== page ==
So pretty much, that disciplinary tactic has been shelved. I’ll occasionally ask Mac “Do you need a spanking to help you focus?” To which he will inevitably respond “No thanks.” So we keep rolling. And my children aren’t horrifically embarrassing hooligans. At least I can cope with their shenanigans. And they don’t seem traumatized. At least by how I discipline. Other aspects…..not so certain.

Wednesday, April 24, 2013

It’s been a week since I gave birth. It was a week of insanity, very busy, but with father figure around to help. This week there has been no father figure and even more insanity. As people told me I looked great, I kept saying that I felt great and I was waiting for the other shoe to drop. The other shoe has dropped.

I’m not sure if it’s X-Man’s decision to yell everything that occurs to him, or if it’s Mac’s belief that the odder he acts—Moose horns for the entire trip home, really?—the more awesome or if it was Baby’s vomiting all over the pharmacy that sealed the deal for me. Maybe it was the extra hour and a half spent wandering around Costco waiting for them to get to my tires. Which is exactly what every gal wants to spend her Costco rebates on. X-Man kept me on my toes with not one, but two, poopy diapers.  Gestated Cinco kept up with him, and why not? Why not fully celebrate having two children in diapers?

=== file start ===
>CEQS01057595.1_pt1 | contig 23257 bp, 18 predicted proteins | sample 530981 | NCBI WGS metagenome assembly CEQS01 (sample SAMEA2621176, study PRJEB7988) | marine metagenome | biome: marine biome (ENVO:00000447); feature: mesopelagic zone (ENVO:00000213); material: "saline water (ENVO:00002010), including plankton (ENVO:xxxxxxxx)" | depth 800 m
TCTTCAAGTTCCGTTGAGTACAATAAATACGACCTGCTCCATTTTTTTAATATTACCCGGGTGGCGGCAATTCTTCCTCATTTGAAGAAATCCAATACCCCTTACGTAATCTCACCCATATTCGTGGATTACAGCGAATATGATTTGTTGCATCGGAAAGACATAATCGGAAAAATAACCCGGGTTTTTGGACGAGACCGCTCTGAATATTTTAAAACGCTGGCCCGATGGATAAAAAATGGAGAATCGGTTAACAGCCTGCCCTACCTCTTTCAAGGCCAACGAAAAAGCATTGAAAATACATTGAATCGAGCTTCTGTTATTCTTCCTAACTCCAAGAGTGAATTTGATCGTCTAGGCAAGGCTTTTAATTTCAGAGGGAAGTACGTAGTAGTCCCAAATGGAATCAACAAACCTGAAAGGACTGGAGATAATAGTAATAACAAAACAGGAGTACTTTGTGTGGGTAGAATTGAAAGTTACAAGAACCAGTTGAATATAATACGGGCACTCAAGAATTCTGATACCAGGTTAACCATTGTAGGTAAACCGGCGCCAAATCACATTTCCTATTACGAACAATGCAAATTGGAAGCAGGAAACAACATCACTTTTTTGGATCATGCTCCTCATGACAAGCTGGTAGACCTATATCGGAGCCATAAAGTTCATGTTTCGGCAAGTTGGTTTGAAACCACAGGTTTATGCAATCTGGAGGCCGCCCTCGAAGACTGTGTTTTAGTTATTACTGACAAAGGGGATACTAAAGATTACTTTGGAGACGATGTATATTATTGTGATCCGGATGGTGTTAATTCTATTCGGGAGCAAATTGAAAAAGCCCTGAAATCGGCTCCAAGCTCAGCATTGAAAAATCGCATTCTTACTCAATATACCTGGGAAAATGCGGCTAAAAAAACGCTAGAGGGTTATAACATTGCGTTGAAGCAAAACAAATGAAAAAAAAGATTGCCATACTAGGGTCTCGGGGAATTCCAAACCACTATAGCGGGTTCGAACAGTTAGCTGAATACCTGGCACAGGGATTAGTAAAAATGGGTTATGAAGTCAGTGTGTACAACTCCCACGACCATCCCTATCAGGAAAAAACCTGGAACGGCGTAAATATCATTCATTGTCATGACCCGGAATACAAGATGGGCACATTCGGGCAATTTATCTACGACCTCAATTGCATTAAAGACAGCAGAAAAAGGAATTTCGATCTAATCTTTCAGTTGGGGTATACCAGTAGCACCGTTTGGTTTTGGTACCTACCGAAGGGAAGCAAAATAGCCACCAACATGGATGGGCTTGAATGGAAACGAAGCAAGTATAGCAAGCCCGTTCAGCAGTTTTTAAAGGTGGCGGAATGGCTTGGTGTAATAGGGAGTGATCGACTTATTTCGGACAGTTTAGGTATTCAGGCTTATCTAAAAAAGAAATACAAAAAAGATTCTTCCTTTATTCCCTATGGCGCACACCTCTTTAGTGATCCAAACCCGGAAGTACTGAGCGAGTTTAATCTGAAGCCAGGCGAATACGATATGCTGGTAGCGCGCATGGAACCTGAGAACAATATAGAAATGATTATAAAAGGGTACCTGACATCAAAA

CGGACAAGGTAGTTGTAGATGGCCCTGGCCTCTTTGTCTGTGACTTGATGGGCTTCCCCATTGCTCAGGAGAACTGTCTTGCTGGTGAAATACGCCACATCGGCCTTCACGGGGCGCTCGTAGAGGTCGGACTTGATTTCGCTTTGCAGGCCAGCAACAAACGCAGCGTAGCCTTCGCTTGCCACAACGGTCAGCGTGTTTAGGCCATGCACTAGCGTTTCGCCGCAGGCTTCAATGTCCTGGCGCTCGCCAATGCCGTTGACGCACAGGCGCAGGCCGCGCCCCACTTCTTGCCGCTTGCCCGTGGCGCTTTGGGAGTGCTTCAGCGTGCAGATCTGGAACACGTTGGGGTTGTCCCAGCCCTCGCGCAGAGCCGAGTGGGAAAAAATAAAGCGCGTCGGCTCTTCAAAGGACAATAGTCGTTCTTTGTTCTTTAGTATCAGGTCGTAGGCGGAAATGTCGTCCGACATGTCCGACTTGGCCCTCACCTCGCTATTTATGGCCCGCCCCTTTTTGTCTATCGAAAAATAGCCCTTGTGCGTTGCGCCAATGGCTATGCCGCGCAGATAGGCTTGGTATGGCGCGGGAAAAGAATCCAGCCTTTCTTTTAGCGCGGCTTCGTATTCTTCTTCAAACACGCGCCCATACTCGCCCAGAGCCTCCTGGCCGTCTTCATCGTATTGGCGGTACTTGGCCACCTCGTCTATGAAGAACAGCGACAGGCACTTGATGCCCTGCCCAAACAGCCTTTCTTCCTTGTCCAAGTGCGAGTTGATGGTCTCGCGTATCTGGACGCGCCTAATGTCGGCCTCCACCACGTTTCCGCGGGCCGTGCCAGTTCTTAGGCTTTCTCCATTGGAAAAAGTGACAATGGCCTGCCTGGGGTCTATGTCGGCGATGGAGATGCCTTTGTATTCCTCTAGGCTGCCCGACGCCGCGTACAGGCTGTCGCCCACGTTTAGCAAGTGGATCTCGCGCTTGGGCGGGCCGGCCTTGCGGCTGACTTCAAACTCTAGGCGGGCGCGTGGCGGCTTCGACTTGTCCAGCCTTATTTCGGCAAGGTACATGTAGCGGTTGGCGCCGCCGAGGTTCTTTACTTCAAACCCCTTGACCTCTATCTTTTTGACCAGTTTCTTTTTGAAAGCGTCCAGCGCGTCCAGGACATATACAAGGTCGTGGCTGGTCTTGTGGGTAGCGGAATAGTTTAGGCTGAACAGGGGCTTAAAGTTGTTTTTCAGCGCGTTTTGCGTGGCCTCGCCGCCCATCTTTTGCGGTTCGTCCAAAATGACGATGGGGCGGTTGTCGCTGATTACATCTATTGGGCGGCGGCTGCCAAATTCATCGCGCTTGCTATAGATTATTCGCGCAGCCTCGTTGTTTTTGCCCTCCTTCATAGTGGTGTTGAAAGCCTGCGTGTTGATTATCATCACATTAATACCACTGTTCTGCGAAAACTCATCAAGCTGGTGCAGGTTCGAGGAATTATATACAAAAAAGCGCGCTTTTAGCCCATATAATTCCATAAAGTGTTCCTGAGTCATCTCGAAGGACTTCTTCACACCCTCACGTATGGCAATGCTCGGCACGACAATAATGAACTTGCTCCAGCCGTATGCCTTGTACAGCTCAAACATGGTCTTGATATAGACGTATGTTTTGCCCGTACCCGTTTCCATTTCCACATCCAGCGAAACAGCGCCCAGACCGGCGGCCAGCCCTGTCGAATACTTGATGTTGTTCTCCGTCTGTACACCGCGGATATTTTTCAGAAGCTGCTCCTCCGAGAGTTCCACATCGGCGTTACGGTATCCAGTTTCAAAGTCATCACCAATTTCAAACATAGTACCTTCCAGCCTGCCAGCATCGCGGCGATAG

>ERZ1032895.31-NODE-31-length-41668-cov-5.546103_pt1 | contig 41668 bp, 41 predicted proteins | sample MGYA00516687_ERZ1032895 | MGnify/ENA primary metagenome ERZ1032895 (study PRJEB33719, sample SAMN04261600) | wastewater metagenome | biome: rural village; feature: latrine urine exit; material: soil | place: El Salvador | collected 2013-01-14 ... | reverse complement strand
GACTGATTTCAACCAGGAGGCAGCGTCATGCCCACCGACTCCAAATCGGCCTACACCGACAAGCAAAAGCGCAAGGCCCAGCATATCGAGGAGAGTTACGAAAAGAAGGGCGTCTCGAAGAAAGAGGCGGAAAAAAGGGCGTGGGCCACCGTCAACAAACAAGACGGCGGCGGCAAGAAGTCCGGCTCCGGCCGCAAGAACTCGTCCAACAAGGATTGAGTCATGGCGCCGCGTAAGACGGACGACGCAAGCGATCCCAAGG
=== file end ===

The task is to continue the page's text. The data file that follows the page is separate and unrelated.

Over all, the adaptation had gone smoothly. I was most concerned about X-Man’s response to the usurpation of his role of baby. He’s plowing along as if little has changed. He didn’t even seem to notice Gestated Cinco’s existence, nor did he seem to wonder why he was visiting me in the hospital. Clearly we had brought him to a room where there were 357 different drawers and doors to open. Why wouldn’t we do that for our little guy? As he was slamming away, Gestated Cinco expressed her opinion about life ex-utero, he paused, removed the binky from his mouth and said “Baby” and headed back to slamming.  He enjoys snuggling, perhaps a bit more than normal, but he’s a cuddly guy to begin with.